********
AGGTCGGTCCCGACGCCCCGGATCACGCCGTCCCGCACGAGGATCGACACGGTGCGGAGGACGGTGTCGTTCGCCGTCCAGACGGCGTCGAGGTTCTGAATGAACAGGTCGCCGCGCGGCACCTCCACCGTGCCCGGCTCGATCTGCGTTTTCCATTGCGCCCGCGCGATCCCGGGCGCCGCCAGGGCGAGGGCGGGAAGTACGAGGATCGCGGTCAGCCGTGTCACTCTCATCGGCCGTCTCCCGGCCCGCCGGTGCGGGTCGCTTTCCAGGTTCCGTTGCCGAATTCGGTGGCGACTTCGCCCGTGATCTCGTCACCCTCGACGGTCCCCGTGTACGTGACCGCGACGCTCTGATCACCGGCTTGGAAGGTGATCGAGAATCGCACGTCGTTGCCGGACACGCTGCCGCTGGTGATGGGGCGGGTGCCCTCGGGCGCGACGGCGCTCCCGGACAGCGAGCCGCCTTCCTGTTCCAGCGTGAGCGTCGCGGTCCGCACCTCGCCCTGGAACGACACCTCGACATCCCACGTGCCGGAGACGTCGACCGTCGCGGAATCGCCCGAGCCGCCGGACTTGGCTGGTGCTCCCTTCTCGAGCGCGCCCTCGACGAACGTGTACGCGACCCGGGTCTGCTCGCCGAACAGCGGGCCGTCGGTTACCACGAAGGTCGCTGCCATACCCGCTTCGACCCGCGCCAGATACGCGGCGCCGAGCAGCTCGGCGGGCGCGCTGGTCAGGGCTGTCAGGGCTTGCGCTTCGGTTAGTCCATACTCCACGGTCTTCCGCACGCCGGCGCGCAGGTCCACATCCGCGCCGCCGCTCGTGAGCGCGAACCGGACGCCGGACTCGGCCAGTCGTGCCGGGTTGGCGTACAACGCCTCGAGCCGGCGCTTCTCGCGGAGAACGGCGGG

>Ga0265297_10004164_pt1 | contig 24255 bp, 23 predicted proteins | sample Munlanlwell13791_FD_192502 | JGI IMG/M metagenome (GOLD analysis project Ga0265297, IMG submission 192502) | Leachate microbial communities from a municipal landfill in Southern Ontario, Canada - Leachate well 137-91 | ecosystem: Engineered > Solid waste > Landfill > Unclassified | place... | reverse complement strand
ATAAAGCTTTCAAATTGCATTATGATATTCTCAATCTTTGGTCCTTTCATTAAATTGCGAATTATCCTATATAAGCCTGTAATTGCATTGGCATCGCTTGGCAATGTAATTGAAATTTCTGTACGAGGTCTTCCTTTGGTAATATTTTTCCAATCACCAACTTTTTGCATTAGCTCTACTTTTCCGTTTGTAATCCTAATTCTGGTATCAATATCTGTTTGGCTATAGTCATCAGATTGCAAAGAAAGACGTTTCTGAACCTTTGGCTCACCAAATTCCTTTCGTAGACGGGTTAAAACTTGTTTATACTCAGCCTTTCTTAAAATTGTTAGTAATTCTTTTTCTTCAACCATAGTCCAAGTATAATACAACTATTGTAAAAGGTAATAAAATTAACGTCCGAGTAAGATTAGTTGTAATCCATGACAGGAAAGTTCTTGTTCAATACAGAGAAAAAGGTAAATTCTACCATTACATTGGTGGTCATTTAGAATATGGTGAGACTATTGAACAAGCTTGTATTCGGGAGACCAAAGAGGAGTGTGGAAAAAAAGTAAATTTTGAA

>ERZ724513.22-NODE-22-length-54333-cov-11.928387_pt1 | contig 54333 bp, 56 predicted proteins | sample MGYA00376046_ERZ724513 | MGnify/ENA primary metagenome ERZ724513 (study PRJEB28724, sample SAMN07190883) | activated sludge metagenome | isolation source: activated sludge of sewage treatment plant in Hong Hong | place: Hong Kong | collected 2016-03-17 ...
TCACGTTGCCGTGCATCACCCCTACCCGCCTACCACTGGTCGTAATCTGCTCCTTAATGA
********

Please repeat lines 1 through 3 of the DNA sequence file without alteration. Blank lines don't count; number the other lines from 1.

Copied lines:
AGGTCGGTCCCGACGCCCCGGATCACGCCGTCCCGCACGAGGATCGACACGGTGCGGAGGACGGTGTCGTTCGCCGTCCAGACGGCGTCGAGGTTCTGAATGAACAGGTCGCCGCGCGGCACCTCCACCGTGCCCGGCTCGATCTGCGTTTTCCATTGCGCCCGCGCGATCCCGGGCGCCGCCAGGGCGAGGGCGGGAAGTACGAGGATCGCGGTCAGCCGTGTCACTCTCATCGGCCGTCTCCCGGCCCGCCGGTGCGGGTCGCTTTCCAGGTTCCGTTGCCGAATTCGGTGGCGACTTCGCCCGTGATCTCGTCACCCTCGACGGTCCCCGTGTACGTGACCGCGACGCTCTGATCACCGGCTTGGAAGGTGATCGAGAATCGCACGTCGTTGCCGGACACGCTGCCGCTGGTGATGGGGCGGGTGCCCTCGGGCGCGACGGCGCTCCCGGACAGCGAGCCGCCTTCCTGTTCCAGCGTGAGCGTCGCGGTCCGCACCTCGCCCTGGAACGACACCTCGACATCCCACGTGCCGGAGACGTCGACCGTCGCGGAATCGCCCGAGCCGCCGGACTTGGCTGGTGCTCCCTTCTCGAGCGCGCCCTCGACGAACGTGTACGCGACCCGGGTCTGCTCGCCGAACAGCGGGCCGTCGGTTACCACGAAGGTCGCTGCCATACCCGCTTCGACCCGCGCCAGATACGCGGCGCCGAGCAGCTCGGCGGGCGCGCTGGTCAGGGCTGTCAGGGCTTGCGCTTCGGTTAGTCCATACTCCACGGTCTTCCGCACGCCGGCGCGCAGGTCCACATCCGCGCCGCCGCTCGTGAGCGCGAACCGGACGCCGGACTCGGCCAGTCGTGCCGGGTTGGCGTACAACGCCTCGAGCCGGCGCTTCTCGCGGAGAACGGCGGG

>Ga0265297_10004164_pt1 | contig 24255 bp, 23 predicted proteins | sample Munlanlwell13791_FD_192502 | JGI IMG/M metagenome (GOLD analysis project Ga0265297, IMG submission 192502) | Leachate microbial communities from a municipal landfill in Southern Ontario, Canada - Leachate well 137-91 | ecosystem: Engineered > Solid waste > Landfill > Unclassified | place... | reverse complement strand
ATAAAGCTTTCAAATTGCATTATGATATTCTCAATCTTTGGTCCTTTCATTAAATTGCGAATTATCCTATATAAGCCTGTAATTGCATTGGCATCGCTTGGCAATGTAATTGAAATTTCTGTACGAGGTCTTCCTTTGGTAATATTTTTCCAATCACCAACTTTTTGCATTAGCTCTACTTTTCCGTTTGTAATCCTAATTCTGGTATCAATATCTGTTTGGCTATAGTCATCAGATTGCAAAGAAAGACGTTTCTGAACCTTTGGCTCACCAAATTCCTTTCGTAGACGGGTTAAAACTTGTTTATACTCAGCCTTTCTTAAAATTGTTAGTAATTCTTTTTCTTCAACCATAGTCCAAGTATAATACAACTATTGTAAAAGGTAATAAAATTAACGTCCGAGTAAGATTAGTTGTAATCCATGACAGGAAAGTTCTTGTTCAATACAGAGAAAAAGGTAAATTCTACCATTACATTGGTGGTCATTTAGAATATGGTGAGACTATTGAACAAGCTTGTATTCGGGAGACCAAAGAGGAGTGTGGAAAAAAAGTAAATTTTGAA